Vitamin B-12, an essential nutrient required for the production of red blood cells and normal function of the nervous system, assists in fetal growth and development during pregnancy. A lack of B-12 causes anemia and nerve damage in the brain and spinal cord. A deficiency during pregnancy increases the risk of miscarriage, and may have harmful effects on the fetus. The B-12 level in blood is low when the vitamin is deficient; however, it is a less accurate indicator of overall body stores during pregnancy.
Low B12 Levels
Vitamin B12 levels fall progressively throughout pregnancy in most healthy women. The decline begins in the first trimester and levels may drop to 50 percent of pre-pregnancy values by the third trimester. Vitamin B-12 levels below the normal range are found in 35 percent to 43 percent of pregnant women at delivery, but do not indicate a total body deficit in the majority of cases.
The total fetal B-12 requirement of 50 mcg does not significantly deplete the normal maternal store of approximately 3,000 mcg. Several other observations also suggest low B-12 levels during pregnancy do not reflect a true tissue deficiency. Low levels return to normal pre-pregnancy values promptly after delivery without B-12 supplements. Pregnant women with low levels usually do not have anemia or other signs of a deficiency.
Methylmalonic acid and homocysteine are substances which build up in blood when B-12 is deficient. High levels are found in 98 percent of patients with depleted B-12 tissue stores. In contrast, levels are usually not elevated in pregnant women with low B-12 levels. In a 2007 study in the Journal of Nutrition, B-12 levels decreased throughout pregnancy, but methylmalonic acid levels remained within the normal range.
The normal physiologic changes during pregnancy contribute to the fall in B-12 levels. The volume of plasma, the liquid part of blood, increases by 40 to 50 percent, which lowers the vitamin concentration. Because the kidneys filter blood at a higher rate during pregnancy, more B-12 may be lost in the urine. B12 is actively transferred across the placenta to the developing fetus. Vitamin B-12 levels in umbilical cord and fetal blood are twice as high as in maternal blood, indicating preferential delivery to the fetus.
Vitamin B-12 levels vary by as much as 136 ng/liter when testing is repeated in a single individual. A low level in a pregnant woman does not necessarily indicate a deficiency. The drop in levels without other evidence of a deficiency suggests the normal reference range for non-pregnant individuals may not be accurate for assessing B-12 status during pregnancy. Other factors besides a deficiency can affect blood levels. For example, B-12 levels are low in more than 10 percent of people with folic acid deficiency.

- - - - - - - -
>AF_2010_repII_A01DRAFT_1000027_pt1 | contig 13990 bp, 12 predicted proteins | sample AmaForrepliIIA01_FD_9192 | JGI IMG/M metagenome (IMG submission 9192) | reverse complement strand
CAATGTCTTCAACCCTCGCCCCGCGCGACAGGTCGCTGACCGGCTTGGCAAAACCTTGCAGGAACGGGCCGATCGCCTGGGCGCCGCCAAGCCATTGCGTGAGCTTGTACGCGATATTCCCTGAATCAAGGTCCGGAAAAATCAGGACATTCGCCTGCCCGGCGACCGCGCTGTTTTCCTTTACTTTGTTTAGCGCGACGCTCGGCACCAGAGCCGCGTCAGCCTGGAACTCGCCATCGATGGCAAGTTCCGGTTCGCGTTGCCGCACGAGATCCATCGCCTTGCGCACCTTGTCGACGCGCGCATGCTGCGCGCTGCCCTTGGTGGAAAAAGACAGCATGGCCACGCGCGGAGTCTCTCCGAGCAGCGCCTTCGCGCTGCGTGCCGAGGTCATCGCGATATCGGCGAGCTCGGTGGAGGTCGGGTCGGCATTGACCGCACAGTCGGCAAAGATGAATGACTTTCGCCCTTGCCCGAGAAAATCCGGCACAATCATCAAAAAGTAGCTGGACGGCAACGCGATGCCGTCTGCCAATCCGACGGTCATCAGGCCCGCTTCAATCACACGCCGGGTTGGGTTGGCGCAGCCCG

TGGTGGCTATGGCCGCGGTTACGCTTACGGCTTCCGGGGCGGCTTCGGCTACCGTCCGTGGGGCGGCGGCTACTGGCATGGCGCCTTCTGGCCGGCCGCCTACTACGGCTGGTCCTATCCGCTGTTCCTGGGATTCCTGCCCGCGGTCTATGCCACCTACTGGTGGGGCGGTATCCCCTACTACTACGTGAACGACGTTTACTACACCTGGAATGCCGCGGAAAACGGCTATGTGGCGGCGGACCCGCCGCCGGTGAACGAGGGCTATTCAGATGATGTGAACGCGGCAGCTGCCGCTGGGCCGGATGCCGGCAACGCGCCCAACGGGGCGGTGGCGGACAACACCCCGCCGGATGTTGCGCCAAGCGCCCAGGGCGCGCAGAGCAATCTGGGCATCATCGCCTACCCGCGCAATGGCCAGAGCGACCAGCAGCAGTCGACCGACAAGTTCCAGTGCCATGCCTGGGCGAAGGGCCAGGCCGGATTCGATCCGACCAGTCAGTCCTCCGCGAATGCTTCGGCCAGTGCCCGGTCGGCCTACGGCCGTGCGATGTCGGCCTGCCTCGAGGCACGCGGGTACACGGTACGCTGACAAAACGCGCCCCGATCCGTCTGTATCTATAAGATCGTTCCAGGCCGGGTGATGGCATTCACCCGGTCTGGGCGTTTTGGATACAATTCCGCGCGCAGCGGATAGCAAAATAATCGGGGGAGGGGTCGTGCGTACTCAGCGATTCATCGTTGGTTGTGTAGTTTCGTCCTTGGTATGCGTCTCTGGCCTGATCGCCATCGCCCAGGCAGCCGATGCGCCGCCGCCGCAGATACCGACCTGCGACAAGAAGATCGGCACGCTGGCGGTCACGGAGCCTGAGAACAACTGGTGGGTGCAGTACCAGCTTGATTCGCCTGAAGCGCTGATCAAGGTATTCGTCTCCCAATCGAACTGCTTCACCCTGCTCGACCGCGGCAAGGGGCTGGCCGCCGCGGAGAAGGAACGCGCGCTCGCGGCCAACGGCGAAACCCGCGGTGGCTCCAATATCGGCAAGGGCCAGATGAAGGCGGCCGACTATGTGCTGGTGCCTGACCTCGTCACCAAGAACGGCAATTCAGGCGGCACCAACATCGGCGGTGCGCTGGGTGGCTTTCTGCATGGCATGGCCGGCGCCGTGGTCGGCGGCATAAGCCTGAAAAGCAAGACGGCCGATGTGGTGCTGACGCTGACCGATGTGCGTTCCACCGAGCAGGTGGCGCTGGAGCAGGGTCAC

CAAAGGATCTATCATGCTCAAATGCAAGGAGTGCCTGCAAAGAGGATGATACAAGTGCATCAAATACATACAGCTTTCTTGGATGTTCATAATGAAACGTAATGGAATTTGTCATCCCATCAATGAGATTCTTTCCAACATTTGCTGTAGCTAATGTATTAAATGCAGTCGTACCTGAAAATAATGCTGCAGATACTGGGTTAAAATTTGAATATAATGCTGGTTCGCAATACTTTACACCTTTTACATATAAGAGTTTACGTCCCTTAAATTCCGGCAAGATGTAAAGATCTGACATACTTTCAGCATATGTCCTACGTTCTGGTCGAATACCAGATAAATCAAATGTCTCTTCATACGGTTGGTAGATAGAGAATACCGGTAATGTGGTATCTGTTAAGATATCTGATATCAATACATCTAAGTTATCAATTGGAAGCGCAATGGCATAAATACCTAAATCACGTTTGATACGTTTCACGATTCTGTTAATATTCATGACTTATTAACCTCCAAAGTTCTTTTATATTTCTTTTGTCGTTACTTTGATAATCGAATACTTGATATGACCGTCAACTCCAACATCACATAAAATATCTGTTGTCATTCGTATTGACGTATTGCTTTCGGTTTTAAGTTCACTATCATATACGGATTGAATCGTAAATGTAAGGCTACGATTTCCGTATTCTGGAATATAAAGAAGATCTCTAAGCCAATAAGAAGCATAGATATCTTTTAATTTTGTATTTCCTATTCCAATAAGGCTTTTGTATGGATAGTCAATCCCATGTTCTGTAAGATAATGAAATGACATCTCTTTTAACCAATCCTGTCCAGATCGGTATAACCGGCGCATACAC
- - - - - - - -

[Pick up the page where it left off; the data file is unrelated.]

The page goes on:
A low B-12 level can uncommonly reflect a true deficiency during pregnancy. The risk is higher in strict vegetarians, women who have undergone weight loss surgery and those with intestinal diseases that prevent B-12 absorption. The diagnosis of B-12 deficiency is based on other laboratory tests in addition to a low blood level. Abnormally large red blood cells appear at an early stage. A persistent lack of B-12 causes anemia, a deficiency of red blood cells. Elevated methylmalonic acid and homocysteine levels strongly suggest a true deficiency. Normalization of these high values and correction of anemia after B-12 replacement confirms the diagnosis.
Vitamin B-12 levels in breast milk are similar to those in maternal blood. Because B-12 secretes into breast milk, the recommended dietary allowance for breastfeeding is slightly higher than during pregnancy. Inadequate B-12 intake during pregnancy or postpartum may lower the concentration in breast milk, even in women with sufficient total body stores. Low B-12 levels, 10 percent to 30 percent of normal, are found in breast milk from vegan or long term vegetarian mothers. Their infants, if exclusively breastfed, are at risk for B-12 deficiency. A vitamin supplement increases the B-12 level in breast milk if maternal intake is low.
- "European Journal of Haematology"; Cobalamin Status During Normal Pregnancy and Postpartum: A Longitudinal Study Comprising 406 Danish Women; Nils Milman, Keld-Erik Byg, Thomas Bergholt, Lisbeth Eriksen and Anne-Mette Hvas; 2006
- "Advances in Experimental Medicine and Biology"; Vitamin B12 Metabolism and Status During Pregnancy, Lactation and Infancy; L.H. Allen; 1994
- "Clinical Chemistry"; Longitudinal Concentrations of Vitamin B12 and Vitamin B12-Binding Proteins During Uncomplicated Pregnancy; Corrina Koebnick, Ulrike Heins, Pieter Dagnelie, Sunitha Wickramasinghe, Indrika Ratnayaka, Torsten Hothorn, Annette Pfahlberg, Ingrid Hoffmann, Jan Lindemans and Claus Leitzmann; 2002
- "Journal of Nutrition"; Longitudinal Study of the Effect of Pregnancy on Maternal and Fetal Cobalamin Status in Healthy Women and Their Offspring; Michelle Murphy, Anne Molloy, Per Ueland, Joan Fernandez-Ballart, Jorn Schneede, Victoria Arija and John Scott; 2007
- NIH Office of Dietary Supplements
- Mayo Clinic: Vitamin B-12